A self-described "old-timer," Skip Wissinger has spent 32 years traversing the park's 300 square miles and identifying its natural treasures. But now many of the park's most prized resources -- its American ginseng plants, black bears and unusual butterflies -- are disappearing.

Looking over a vast hollow filled with wildflowers and vibrant grasses last month, Wissinger tried in vain to spot the small ginseng plants that used to grow there in profusion but are now being stolen to make tea, health supplements and aphrodisiacs.

"When I look down in that hollow and see no viable ginseng population, to me that is a very serious matter," said Wissinger, a National Park Service special agent. "In my view they are an integral part in the portfolio of the nation's natural resources."

That portfolio is now showing heavy losses. While the National Park Service does not keep comprehensive statistics on how much poaching occurs in its nearly 400 parks, its 2006 budget request reported that thefts have helped spur the decline of at least 29 wildlife species. "The poaching of wildlife from national parks has been steadily increasing each year for the past several years," the document said.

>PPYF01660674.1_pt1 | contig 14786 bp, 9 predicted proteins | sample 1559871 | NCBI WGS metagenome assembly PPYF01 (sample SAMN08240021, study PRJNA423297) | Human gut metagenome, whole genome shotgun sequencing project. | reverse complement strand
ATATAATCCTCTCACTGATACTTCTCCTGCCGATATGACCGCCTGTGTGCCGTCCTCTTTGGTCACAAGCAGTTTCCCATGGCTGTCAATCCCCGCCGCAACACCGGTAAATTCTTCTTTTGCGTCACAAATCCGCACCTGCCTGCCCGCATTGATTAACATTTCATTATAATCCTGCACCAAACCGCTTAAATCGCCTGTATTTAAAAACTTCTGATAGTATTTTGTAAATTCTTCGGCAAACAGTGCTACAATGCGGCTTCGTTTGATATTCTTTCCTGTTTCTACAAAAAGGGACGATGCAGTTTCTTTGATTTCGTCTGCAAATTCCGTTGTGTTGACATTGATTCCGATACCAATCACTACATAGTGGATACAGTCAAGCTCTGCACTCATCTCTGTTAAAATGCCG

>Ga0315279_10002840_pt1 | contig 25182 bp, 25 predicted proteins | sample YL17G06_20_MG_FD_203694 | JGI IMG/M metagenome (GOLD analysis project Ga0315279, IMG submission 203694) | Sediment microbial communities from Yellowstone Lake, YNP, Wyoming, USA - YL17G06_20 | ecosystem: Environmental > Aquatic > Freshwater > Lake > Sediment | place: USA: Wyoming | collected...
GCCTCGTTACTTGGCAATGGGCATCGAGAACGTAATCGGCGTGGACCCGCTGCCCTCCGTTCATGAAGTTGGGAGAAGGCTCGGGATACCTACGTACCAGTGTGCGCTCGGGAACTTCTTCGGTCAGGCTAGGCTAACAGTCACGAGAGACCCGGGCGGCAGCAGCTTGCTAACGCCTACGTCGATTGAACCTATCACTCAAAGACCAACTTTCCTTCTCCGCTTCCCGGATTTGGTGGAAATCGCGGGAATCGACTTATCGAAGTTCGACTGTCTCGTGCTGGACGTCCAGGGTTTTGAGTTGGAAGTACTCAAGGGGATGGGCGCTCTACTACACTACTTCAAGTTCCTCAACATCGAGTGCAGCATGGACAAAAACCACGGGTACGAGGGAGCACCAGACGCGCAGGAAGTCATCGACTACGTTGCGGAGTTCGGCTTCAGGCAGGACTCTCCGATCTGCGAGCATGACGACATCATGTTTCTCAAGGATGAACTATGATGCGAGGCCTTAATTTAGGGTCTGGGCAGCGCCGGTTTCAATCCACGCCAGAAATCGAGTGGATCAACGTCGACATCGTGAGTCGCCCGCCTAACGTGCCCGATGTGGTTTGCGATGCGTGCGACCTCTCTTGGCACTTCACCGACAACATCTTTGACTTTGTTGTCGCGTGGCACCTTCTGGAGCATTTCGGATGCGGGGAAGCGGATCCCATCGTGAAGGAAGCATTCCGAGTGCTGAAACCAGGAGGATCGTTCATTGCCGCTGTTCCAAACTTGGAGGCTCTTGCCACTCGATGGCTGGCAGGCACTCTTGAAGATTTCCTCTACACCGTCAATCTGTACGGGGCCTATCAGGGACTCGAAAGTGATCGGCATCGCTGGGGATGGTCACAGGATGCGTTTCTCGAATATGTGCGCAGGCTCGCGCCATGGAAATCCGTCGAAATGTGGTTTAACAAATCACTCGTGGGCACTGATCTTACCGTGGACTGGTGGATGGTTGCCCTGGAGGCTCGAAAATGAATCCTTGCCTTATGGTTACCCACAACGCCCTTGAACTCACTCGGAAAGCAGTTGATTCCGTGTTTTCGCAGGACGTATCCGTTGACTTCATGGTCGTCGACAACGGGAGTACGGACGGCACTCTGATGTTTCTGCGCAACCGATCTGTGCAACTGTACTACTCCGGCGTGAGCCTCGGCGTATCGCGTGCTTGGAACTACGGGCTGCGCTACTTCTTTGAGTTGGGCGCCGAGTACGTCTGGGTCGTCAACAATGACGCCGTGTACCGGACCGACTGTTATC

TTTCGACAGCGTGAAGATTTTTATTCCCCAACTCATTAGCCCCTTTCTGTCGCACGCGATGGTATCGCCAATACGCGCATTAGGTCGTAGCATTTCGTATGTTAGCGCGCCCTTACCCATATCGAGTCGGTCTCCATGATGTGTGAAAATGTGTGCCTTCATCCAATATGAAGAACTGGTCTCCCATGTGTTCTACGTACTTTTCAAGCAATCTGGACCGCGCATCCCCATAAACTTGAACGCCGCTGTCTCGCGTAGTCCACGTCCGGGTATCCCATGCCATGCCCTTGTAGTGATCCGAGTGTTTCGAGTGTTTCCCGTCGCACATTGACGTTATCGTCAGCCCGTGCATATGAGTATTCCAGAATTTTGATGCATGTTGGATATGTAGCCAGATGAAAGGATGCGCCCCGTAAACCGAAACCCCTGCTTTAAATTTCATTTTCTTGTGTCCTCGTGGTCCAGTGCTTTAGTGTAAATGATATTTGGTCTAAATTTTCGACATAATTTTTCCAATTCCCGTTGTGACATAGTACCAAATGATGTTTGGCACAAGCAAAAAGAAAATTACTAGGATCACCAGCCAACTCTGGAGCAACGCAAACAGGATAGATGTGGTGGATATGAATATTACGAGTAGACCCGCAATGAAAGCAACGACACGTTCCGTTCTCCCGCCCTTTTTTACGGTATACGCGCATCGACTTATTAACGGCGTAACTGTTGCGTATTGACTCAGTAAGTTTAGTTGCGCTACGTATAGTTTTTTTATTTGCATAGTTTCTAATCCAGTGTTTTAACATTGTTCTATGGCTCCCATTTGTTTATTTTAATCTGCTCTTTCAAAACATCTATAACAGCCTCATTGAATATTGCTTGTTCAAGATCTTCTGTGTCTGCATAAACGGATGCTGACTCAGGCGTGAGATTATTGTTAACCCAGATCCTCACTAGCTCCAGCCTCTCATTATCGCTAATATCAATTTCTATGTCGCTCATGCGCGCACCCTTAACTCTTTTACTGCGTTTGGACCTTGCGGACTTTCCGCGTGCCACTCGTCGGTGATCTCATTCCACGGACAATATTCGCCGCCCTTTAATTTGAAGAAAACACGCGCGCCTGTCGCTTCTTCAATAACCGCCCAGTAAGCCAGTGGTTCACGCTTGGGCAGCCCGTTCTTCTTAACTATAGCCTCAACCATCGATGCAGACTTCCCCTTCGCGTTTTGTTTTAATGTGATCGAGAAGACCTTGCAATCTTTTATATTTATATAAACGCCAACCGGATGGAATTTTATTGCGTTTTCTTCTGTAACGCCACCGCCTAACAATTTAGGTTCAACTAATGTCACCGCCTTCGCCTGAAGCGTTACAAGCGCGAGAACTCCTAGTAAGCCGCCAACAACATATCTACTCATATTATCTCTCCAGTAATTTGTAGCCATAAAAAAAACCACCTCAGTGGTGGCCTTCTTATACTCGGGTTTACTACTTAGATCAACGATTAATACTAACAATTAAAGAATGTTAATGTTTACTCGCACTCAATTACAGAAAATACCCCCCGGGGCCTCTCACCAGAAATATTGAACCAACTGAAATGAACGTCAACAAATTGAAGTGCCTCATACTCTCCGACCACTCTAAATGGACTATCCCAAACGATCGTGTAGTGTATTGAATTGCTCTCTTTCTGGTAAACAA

Some of these resources are scarce to begin with, and the toll that poaching takes on the national parks is rising.

"If there's something with a dollar amount attached to it in a park, somebody is trying to make a profit off it," said Dennis Barnett, law enforcement administrator for the Park Service.

Because national parks enjoy special protections -- hunting is prohibited, and activities such as mining and logging are restricted -- they are home to plants and animals that are scarce elsewhere. That has attracted thieves who often go to extraordinary lengths to spirit away flora and fauna and then sell to the highest bidder.

In Shenandoah National Park, the ginseng and the black bears that thrive along the edge of the Blue Ridge Mountains are the biggest draw for poachers. Wild ginseng sells for $400 a pound on the open market, 10 times the price of cultivated ginseng. And a black bear's dried gallbladder sells for $1,000 in Asia, making it worth more per ounce than cocaine.

Living things are not the only targets. Potsherds from national parks end up being sold on the Internet, sometimes by the pound. On occasion, poachers have transported their ill-gotten goods by water to evade authorities by cutting down ancient trees in California's Redwood National Park and floating them downstream.

Park visitors also have taken more obscure items with less commercial value, such as owl pellets, the fur-coated bones that owls regurgitate after eating small prey.

"Who would even think to look for owl pellets?" asked special agent Todd Swain, who works in more than half a dozen national parks in California. "All of it goes back to people being pack rats by nature. There aren't any resources, other than air, I've come across that people don't collect."